Robert Johnson – King Of The Delta Blues Guitar
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For many people, Robert Johnson was the blues, at least the Delta blues! You get the impression that Clapton wanted to be RJ, but I don’t really agree that he was the greatest blues man ever to have played guitar, and I definitely don’t think he sold his soul to the Devil to gain his formidable fingerpicking skill. Nevertheless, Robert Johnson songs have influenced countless blues musicians.
Like many legends, he had the good fortune to have died at a young age, meaning that his status was assured! That’s not to say that he was very good, but there were some blues men equally good and several that also motivated many modern guitar players. For one thing, he wasn’t really original. Some say that his recordings should be played slower, and when you slow them down, you can hear Son House in almost everything that he does.
By all accounts, the young Johnson would follow House around, but was ignored because he just wasn’t a very good player. After going away fro some months, he re-appeared and his guitar skill had improved dramatically, hence the ‘Devil’ legend was born – basically, he had traveled and absorbed many ideas from other blues guitarists, also ‘woodshedding’ for many hours a day IMO.
Curated article extracts – Delta Blues Men:
Mississippi Delta Blues: American Cornerstone
The blues recordings that came out of the Mississippi Delta from the late 1920s through the late ’30s have had an enormous impact on American music, influencing everyone from The Rolling Stones to Cassandra Wilson. It’s powerful music that is also, by turns, stark, poetic, eerie, humorous, topical and beautiful.
Most Delta blues recordings were solo performances by singer-guitarists, though several notable recordings also feature some sort of minimal accompaniment — generally a second guitarist.
It’s not too reductive to say that Mississippi Delta blues as we know it begins with Charley Patton. There were certainly other delta blues musicians before (and concurrent with) Patton, but he was one of the first to be recorded. He was also immensely gifted, amazingly prolific and served as a major influence for other musicians in the delta, including Robert Johnson, Howlin’ Wolf and John Lee Hooker. The breadth of topics in Patton’s songs is also notable. While most musicians might be quite content to sing about love or the lack thereof, Patton would sing about whatever caught his interest, from social issues to insects. In this 1929 recording, Patton gives us what might be the first piece of music ever devoted to the boll weevil, an insect with a voracious and devastating appetite for cotton.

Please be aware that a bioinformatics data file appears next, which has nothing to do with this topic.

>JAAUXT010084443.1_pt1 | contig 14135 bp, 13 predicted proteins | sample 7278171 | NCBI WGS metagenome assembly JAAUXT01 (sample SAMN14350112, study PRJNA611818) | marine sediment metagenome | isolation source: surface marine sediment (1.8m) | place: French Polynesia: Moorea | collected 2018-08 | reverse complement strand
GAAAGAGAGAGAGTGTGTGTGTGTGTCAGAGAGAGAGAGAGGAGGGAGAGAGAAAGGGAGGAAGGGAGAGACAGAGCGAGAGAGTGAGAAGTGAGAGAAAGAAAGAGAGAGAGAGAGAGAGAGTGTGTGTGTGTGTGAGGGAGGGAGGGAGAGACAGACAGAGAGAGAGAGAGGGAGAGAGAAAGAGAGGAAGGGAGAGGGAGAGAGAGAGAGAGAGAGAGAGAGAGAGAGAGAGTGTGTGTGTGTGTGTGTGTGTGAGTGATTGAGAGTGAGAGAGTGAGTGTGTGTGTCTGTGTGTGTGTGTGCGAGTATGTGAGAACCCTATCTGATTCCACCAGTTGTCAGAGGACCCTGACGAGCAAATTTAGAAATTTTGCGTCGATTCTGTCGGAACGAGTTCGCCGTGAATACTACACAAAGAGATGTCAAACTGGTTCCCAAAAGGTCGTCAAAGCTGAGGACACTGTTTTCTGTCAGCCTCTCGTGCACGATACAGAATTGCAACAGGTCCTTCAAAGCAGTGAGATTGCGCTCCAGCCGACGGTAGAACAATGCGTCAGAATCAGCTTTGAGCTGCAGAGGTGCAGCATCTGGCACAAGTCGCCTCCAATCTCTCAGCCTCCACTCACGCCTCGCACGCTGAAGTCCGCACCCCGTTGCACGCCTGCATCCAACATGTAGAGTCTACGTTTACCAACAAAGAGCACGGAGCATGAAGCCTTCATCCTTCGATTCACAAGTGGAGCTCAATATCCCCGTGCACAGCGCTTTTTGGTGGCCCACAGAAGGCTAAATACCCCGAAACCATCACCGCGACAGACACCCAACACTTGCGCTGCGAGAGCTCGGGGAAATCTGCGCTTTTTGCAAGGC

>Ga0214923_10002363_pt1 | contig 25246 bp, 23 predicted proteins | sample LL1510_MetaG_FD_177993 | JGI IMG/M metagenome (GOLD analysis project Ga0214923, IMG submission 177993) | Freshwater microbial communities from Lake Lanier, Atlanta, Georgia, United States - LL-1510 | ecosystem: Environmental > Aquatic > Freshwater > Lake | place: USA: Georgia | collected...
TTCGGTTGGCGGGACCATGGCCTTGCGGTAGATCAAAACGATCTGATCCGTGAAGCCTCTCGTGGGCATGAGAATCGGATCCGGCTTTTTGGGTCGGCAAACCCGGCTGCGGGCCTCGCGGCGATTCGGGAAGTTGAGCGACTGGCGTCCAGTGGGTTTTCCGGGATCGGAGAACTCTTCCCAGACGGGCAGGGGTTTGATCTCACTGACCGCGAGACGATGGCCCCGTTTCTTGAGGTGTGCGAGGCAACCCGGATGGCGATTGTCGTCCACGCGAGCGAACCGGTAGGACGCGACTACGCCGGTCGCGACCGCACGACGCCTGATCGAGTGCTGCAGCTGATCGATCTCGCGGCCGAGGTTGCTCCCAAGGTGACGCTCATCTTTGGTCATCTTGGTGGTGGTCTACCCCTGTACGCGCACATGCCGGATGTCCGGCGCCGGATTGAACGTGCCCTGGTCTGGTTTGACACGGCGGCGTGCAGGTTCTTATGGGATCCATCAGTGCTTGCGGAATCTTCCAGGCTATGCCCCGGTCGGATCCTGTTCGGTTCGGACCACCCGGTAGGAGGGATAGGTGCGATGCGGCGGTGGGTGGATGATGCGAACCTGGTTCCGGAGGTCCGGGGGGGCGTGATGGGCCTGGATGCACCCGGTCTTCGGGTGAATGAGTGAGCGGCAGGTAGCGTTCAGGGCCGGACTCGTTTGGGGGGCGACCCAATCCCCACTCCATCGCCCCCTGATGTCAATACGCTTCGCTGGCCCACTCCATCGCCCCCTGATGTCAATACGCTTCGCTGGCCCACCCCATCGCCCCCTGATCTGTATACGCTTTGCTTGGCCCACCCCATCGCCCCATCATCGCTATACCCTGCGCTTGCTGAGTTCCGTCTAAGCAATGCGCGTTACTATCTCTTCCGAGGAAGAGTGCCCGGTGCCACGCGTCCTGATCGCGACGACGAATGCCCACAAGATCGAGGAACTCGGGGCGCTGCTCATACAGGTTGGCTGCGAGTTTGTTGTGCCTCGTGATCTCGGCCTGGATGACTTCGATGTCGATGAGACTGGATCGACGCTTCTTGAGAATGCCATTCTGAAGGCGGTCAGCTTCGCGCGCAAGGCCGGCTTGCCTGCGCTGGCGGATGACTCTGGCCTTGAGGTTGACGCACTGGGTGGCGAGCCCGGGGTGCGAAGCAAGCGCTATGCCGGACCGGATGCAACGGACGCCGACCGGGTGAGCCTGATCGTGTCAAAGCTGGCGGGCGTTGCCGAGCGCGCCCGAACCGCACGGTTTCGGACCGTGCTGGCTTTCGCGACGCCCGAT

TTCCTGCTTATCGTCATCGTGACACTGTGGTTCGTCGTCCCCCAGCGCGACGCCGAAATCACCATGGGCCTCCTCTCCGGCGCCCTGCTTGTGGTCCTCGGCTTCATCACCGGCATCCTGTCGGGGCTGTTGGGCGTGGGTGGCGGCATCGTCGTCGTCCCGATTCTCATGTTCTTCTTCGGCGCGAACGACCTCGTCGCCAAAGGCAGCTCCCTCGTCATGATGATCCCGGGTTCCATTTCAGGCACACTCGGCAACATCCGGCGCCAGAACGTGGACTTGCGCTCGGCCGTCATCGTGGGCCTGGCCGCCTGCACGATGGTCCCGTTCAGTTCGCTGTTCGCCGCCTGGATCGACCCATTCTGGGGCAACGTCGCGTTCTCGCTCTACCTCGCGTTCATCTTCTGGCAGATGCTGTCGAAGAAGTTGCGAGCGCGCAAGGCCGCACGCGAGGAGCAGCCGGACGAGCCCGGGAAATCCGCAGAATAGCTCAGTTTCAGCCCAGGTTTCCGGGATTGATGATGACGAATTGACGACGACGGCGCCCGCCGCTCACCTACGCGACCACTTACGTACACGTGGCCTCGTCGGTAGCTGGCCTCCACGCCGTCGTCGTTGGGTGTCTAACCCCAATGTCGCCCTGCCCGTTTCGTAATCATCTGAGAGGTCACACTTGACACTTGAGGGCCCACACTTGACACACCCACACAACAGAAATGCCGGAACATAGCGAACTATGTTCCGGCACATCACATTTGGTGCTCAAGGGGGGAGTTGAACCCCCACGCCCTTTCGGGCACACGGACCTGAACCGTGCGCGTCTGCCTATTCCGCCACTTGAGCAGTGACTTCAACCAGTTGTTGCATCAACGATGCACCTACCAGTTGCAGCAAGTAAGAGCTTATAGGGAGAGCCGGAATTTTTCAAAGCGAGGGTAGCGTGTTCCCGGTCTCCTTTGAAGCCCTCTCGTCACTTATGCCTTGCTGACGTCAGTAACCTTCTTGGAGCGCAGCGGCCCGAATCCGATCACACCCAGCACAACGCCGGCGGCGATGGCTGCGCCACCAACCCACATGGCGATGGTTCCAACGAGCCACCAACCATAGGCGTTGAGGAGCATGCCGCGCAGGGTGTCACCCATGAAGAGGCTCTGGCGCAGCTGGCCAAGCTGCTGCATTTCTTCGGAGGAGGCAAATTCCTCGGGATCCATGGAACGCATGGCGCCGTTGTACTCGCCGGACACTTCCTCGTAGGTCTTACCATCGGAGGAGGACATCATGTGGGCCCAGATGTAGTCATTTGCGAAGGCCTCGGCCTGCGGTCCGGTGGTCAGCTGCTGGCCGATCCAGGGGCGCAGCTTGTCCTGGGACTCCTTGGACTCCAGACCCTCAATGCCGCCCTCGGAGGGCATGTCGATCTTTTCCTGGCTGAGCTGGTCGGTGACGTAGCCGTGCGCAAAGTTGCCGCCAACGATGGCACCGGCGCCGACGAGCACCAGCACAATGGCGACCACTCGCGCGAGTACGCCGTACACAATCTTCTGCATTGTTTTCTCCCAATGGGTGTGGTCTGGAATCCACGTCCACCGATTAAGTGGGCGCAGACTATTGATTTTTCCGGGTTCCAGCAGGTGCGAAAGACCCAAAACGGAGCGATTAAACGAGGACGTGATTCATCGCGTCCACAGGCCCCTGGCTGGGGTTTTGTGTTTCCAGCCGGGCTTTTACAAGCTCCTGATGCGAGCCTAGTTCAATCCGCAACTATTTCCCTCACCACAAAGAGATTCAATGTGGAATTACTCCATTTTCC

Tommy Johnson was a contemporary of Charlie Patton’s; they were virtually neighbors. Like Patton, Johnson was a gifted writer, singer and guitarist. Unlike Patton, Tommy Johnson recorded very little. After recording 16 songs in three sessions between 1928 and 1929, he stopped recording forever, mistakenly believing that he had signed away his right to record. However, among those 16 songs there are three certified blues classics: “Canned Heat Blues,” “Big Road Blues” and the song included here, “Cool Drink Of Water Blues.” Unlike most delta blues recordings, this song features two guitarists: Johnson accompanied by Charlie McCoy. The rhythmic tension they create between their instruments, combined with Tommy’s inimitable falsetto vocal performance make this song a uniquely beautiful moment in American music history. (Click here for more information from Tommy Johnson’s label.)
Charlie Patton might have been the first important delta blues musician, but Robert Johnson (no relation to Tommy Johnson) is almost certainly the most famous. He’s also one of the most intriguing and enduring mysteries in blues music. Very little is known about Johnson’s life and there is much conjecture about his death. What we know for certain is that when he died, in his late twenties, he left behind a body of work which, though relatively small, has maintained an amazing presence in American music. From Cream’s famous 1968 electric arrangement of “Cross Roads Blues” to Cassandra Wilson’s hypnotic interpretation of “Come On In My Kitchen,” Robert Johnson’s music continues to inspire and nourish a broad spectrum of musicians. In this 1937 recording of “If I Had Possession Over Judgment Day,” we get a great sample of his incredible singing and guitar playing. The song also features one of the earliest recordings of a guitar lick that would become one of the most famous in blues history, when it later became the signature phrase in Muddy Water’s classic recording of “Rollin’ And Tumblin.'”